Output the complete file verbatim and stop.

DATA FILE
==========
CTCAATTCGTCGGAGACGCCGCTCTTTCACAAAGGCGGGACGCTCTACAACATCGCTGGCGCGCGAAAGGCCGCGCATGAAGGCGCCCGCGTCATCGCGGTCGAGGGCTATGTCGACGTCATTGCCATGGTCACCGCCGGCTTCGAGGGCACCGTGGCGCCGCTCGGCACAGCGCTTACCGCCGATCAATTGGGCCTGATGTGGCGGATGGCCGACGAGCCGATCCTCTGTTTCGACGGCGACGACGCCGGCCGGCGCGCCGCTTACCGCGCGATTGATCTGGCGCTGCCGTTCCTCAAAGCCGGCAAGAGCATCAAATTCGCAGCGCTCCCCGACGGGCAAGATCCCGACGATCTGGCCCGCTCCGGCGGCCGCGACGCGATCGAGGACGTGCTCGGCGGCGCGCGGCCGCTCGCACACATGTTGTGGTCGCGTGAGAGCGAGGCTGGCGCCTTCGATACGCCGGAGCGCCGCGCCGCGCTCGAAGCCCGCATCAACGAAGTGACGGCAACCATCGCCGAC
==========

CTCAATTCGTCGGAGACGCCGCTCTTTCACAAAGGCGGGACGCTCTACAACATCGCTGGCGCGCGAAAGGCCGCGCATGAAGGCGCCCGCGTCATCGCGGTCGAGGGCTATGTCGACGTCATTGCCATGGTCACCGCCGGCTTCGAGGGCACCGTGGCGCCGCTCGGCACAGCGCTTACCGCCGATCAATTGGGCCTGATGTGGCGGATGGCCGACGAGCCGATCCTCTGTTTCGACGGCGACGACGCCGGCCGGCGCGCCGCTTACCGCGCGATTGATCTGGCGCTGCCGTTCCTCAAAGCCGGCAAGAGCATCAAATTCGCAGCGCTCCCCGACGGGCAAGATCCCGACGATCTGGCCCGCTCCGGCGGCCGCGACGCGATCGAGGACGTGCTCGGCGGCGCGCGGCCGCTCGCACACATGTTGTGGTCGCGTGAGAGCGAGGCTGGCGCCTTCGATACGCCGGAGCGCCGCGCCGCGCTCGAAGCCCGCATCAACGAAGTGACGGCAACCATCGCCGAC